It's scarcely believable that another Christmas has rolled around! I hope that 2010 has been a wonderful year for you.
In this year's Christmas podcast, I've compiled some of my favourite segments from the last few years. First up, I chat to Bianca Nogrady, who assembled a crack team of health experts to look into the health of Santa Claus. Not only does he eat copious amounts of sugar and drink gallons of beer, he is also at risk of altitude sickness, deep-vein thrombosis, jet-lag, zoonotic diseases from exposure to wild reindeer and countless other problems associated with lack of sleep and poor diet. Not to mention all the concerns associated with smoking. However, he does compile the naughty/nice list each year, keeping his mind active, and unlike many other elderly folk, he gets out of the house and travels. You can read more about the findings of the Santa-team in Bianca's original article Health alert for Christmas visitor, and also at Ep 98: Santa Claus - a fat, diabetic substance abuser?
Next up is a classic out-take from Diffusion Science Radio from the velvet-voiced Matt Clarke discussing the fact that some women are allergic to their partner's semen. You will also hear the laughing of myself, Darren Osborne, Lachlan Whatmore and Tilly Boleyn (and possibly Ian Woolf). These same folk then join me in an interesting, and irreverent, take on some of the mental aspects of cricket. These recordings were originally released in the episode North Koreans, Mammoths, Invisibility and what did not make it to air on the Diffusion Radio Science Show.
Take care this break, and see you in the new year, when my family will have expanded by one!
Click play below or listen to this show here, and have yourself a merry Christmas!
Friday, 24 December 2010
Saturday, 11 December 2010
A world first study conducted by Menzies Research Institute Tasmania has shown that skipping breakfast over a long period of time may increase your risk of heart disease and diabetes.
The study, Skipping breakfast: longitudinal associations with cardiometabolic risk factors in the Childhood Determinants of Adult Health Study, published in the American Journal of Clinical Nutrition, followed up a 1985 national sample of 9–15 year old Australian children. The original work looked at whether these children ate breakfast before school. In 2004–2006, the authors of the new research tracked down 2184 participants of the original study (26–36 years of age) and enquired into their breakfast eating habits. This style of study is called a Longitudinal Study.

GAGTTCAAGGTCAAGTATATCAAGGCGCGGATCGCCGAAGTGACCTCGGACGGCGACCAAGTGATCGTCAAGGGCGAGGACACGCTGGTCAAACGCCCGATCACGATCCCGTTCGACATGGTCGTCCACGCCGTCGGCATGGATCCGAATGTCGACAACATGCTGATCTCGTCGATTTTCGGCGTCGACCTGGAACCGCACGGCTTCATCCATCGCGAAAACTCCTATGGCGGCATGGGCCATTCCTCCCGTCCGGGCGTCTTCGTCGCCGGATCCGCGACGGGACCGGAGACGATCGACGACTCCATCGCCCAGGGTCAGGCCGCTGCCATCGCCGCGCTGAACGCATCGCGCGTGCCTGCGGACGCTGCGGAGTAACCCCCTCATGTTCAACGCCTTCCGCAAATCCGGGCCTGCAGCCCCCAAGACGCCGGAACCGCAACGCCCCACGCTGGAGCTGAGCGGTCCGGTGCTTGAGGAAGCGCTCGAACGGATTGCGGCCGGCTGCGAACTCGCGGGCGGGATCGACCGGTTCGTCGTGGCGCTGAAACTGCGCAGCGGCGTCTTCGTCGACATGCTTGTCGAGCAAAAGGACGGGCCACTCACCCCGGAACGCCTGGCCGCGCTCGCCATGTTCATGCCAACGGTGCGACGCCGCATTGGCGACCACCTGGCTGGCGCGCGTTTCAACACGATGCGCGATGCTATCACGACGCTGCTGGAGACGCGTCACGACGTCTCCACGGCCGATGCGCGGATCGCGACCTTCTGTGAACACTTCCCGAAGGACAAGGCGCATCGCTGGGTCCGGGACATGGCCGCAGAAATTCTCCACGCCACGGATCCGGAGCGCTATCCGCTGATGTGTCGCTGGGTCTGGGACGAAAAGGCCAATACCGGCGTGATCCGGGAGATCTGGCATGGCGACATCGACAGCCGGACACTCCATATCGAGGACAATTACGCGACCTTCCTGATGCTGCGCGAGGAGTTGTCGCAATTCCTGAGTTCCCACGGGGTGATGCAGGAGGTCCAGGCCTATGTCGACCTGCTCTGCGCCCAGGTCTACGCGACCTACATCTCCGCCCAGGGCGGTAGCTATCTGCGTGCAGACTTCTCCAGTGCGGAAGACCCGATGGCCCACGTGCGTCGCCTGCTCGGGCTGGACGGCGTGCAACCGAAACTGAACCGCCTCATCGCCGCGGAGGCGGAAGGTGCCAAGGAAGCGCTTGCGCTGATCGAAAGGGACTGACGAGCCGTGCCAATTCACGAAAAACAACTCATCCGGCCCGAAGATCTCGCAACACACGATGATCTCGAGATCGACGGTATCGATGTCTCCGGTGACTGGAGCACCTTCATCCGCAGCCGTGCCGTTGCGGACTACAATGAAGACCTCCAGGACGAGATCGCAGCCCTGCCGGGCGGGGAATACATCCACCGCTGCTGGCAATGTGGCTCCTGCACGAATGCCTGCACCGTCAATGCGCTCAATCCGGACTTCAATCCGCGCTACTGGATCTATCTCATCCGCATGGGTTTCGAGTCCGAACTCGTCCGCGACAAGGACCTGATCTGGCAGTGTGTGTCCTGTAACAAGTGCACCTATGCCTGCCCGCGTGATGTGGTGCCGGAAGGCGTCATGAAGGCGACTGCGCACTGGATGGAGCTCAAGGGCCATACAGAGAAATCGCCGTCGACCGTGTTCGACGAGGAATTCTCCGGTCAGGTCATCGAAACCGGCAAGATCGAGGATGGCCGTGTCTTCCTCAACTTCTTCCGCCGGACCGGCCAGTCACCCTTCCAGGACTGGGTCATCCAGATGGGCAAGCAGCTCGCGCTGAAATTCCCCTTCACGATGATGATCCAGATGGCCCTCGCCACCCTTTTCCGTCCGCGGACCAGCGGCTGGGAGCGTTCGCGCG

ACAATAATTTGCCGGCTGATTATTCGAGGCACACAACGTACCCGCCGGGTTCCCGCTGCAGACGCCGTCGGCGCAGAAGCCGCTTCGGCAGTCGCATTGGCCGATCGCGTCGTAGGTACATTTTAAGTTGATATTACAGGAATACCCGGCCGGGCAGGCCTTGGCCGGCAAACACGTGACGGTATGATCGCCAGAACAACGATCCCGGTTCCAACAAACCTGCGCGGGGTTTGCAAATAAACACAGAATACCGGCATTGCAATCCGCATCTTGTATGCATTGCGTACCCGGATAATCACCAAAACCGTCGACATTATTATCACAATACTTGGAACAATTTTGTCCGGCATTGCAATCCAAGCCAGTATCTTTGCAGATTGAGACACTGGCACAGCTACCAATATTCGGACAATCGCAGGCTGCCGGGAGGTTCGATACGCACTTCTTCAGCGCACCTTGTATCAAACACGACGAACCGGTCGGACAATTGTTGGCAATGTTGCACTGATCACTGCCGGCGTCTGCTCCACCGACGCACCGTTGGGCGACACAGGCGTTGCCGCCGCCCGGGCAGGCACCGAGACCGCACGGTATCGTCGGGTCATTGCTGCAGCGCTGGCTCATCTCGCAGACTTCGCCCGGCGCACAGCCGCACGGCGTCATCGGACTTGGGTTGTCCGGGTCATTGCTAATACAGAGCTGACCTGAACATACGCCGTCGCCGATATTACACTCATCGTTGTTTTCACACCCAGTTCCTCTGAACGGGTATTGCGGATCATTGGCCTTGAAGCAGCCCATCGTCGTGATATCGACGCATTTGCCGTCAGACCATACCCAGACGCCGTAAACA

After adjustment for age, sex, and sociodemographic and lifestyle factors, participants who skipped breakfast in both childhood and adulthood had a larger waist circumference, higher fasting insulin, and higher total cholesterol concentration than did those who ate breakfast at both time points. The researchers conclude that skipping breakfast over a long period may have detrimental effects on cardiometabolic health.
I had a great chat to lead researcher Kylie Smith about her study. Listen in to this show here (or press play below):
Songs in the podcast:
"Breakfast At Tiffany's"
from "I Love Mancini"
|Amy Stephens Group|
"Breakfast In Atlanta"
from "My Many Moods"
Smith KJ, Gall SL, McNaughton SA, Blizzard L, Dwyer T, & Venn AJ (2010). Skipping breakfast: longitudinal associations with cardiometabolic risk factors in the Childhood Determinants of Adult Health Study. The American journal of clinical nutrition, 92 (6), 1316-25 PMID: 20926520
Wednesday, 1 December 2010
Being able to see your unborn child is truly an amazing experience. Ultrasound (diagnostic sonography) is a common diagnostic tool for, among other things, imaging the foetus to determine its age, look for abnormalities and observe blood flow in the umbilical cord. But possibly its most memorable effect is seeing your baby's heart beat - and in 3D/4D ultrasounds, seeing your baby's face.
The term "ultrasound" applies to acoustic energy (sound) with a frequency above the audible range of human hearing (20 Hz -20 kHz). When used in medical imaging, an ultrasonic sensor (or transducer) is placed on the mother's belly and produces pulses of sound. The frequencies used for medical imaging are generally in the range of 1 to 18 MHz. High frequencies (7-18 MHz) can be used to look for fine details but have low penetration, so to image deep tissue, lower frequencies (1-6 MHz) are used.
The sound waves are partially reflected from layers between different tissues inside the mother's body. Sound is reflected anywhere there are density changes - for example, at the baby's skin where it meets the amniotic fluid. The baby's internal organs can also be imaged depending on what frequencies you use. The reflected sound is then "heard" by the transducer, and the data analysed to produce the image. The amount of time it takes for the echo to rebound relates to how deep the sound penetrated, and the strength of the return signal relates to both the material it is reflecting off and its depth. The deeper the tissue from which the signal is being echoed, the quieter the return, simply because there is more sound loss (attenuation) the further the sound travels (it gets absorbed, scattered and reflected along the way). This information allows an image to be built up, whereby pixels at the appropriate depth are coloured by the strength of the return at that point. Generally, the sound waves are not 100% reflected at any stage - you can see "behind" objects because some sound penetrates through. However, as less sound is penetrating the deeper you go, the signals become fainter.